“I can easily see why teachers would feel a little negative about group work,” says professor Christine Howe. “They must surely think it’s hard to do well, so why should I bother?”Howe is a developmental psychologist and professor emeritus in the faculty of education at the University of Cambridge. She has spent the past twenty years researching how children develop conceptual knowledge, peer relations and communicative competence through working together in groups, and in the latest Tes Podagody podcast, she explains that teachers should not be intimidated by group work. By meeting certain criteria, she says, it’s possible for anyone to make a success of it.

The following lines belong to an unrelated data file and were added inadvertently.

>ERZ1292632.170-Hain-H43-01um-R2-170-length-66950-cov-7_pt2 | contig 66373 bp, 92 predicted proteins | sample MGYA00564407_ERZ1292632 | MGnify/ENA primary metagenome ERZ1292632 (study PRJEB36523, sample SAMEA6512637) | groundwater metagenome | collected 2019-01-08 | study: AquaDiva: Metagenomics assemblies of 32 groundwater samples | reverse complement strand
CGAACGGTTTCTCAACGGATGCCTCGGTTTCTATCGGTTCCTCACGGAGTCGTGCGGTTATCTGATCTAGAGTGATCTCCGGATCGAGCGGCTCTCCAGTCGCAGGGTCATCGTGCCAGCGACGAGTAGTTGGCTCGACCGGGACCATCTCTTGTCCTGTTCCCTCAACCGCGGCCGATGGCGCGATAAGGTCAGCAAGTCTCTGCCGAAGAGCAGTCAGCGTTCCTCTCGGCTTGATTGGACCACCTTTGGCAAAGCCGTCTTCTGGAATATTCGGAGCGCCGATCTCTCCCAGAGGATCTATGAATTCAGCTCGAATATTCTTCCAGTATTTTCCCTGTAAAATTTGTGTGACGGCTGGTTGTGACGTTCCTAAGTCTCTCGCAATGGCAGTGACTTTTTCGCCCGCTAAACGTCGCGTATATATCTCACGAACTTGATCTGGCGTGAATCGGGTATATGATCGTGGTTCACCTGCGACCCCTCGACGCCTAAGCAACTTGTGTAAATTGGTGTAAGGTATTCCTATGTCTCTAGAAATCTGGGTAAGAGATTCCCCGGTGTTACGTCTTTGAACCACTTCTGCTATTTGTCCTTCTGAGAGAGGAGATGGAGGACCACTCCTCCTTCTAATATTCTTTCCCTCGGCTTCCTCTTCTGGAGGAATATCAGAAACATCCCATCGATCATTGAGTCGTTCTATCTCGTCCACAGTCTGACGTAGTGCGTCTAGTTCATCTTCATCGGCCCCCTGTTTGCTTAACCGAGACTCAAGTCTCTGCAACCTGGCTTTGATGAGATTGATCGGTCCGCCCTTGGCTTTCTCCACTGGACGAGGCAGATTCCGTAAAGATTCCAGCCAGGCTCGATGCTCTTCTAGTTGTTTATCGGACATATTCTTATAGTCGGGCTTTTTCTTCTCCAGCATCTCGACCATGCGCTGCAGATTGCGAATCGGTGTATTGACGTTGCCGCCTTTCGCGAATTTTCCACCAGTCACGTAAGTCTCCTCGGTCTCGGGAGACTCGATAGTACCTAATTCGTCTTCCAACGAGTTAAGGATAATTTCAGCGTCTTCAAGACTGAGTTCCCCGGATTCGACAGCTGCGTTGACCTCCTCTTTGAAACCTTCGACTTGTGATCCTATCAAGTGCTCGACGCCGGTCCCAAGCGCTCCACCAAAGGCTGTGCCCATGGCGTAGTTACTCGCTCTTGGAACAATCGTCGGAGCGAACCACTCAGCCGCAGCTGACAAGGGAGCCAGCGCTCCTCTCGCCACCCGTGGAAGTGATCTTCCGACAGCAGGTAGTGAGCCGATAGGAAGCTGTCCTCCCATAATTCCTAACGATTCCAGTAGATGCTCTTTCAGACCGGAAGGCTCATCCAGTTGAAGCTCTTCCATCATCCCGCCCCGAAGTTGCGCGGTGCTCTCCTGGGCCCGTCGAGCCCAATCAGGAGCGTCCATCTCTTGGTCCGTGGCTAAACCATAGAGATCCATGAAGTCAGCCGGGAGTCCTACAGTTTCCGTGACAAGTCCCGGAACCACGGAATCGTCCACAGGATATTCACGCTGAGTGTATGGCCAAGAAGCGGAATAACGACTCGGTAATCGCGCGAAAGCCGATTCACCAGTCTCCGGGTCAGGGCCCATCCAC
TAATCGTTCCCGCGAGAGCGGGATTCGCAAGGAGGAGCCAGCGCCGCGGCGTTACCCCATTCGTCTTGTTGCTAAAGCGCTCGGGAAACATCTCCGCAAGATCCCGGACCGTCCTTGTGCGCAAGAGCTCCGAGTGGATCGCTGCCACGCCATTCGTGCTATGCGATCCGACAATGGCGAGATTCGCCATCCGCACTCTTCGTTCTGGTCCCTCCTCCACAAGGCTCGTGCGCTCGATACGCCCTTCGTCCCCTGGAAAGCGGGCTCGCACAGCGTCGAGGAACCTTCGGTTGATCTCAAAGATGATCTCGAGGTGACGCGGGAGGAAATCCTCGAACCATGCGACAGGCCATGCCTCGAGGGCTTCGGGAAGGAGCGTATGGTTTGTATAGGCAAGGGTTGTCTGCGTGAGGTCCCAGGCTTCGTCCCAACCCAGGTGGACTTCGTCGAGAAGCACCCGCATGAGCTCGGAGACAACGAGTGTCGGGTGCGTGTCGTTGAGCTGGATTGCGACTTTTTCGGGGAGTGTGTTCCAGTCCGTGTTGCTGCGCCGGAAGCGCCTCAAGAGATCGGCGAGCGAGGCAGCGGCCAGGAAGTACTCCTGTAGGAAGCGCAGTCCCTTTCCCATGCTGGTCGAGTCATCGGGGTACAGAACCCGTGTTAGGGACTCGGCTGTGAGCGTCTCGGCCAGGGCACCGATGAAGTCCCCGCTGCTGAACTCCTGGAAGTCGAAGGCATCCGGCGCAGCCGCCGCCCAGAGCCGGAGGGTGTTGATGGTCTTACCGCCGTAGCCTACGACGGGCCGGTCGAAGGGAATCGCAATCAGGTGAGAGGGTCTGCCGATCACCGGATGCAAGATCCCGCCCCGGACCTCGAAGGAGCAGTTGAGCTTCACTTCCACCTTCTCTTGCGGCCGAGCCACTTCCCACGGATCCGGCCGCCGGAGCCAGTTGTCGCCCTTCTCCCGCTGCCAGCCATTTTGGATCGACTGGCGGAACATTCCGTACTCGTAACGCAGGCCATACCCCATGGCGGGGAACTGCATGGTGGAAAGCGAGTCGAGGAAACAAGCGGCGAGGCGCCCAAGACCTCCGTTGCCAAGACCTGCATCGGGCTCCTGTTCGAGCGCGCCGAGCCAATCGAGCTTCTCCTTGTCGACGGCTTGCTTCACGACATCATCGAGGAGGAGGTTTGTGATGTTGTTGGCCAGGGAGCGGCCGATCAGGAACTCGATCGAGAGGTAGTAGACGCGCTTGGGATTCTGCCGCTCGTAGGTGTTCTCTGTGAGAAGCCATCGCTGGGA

“The crucial thing is that everybody is actively engaged, there are a range of different opinions and these opinions are shared and negotiated,” says Howe.
“It doesn’t matter that much whether the way in which [students] resolve their differences is productive in terms of moving their understanding on then and there...What we’ve found in our research is that the very process of negotiating ideas, giving reasons for differences of opinion and so on will stimulate the students to think about what they’re saying and, perhaps many weeks later, it will twig.”
Howe also discusses some of the biggest misconceptions that exist around group work, how research in the field has developed over the years and what teachers can do to make their group tasks more effective.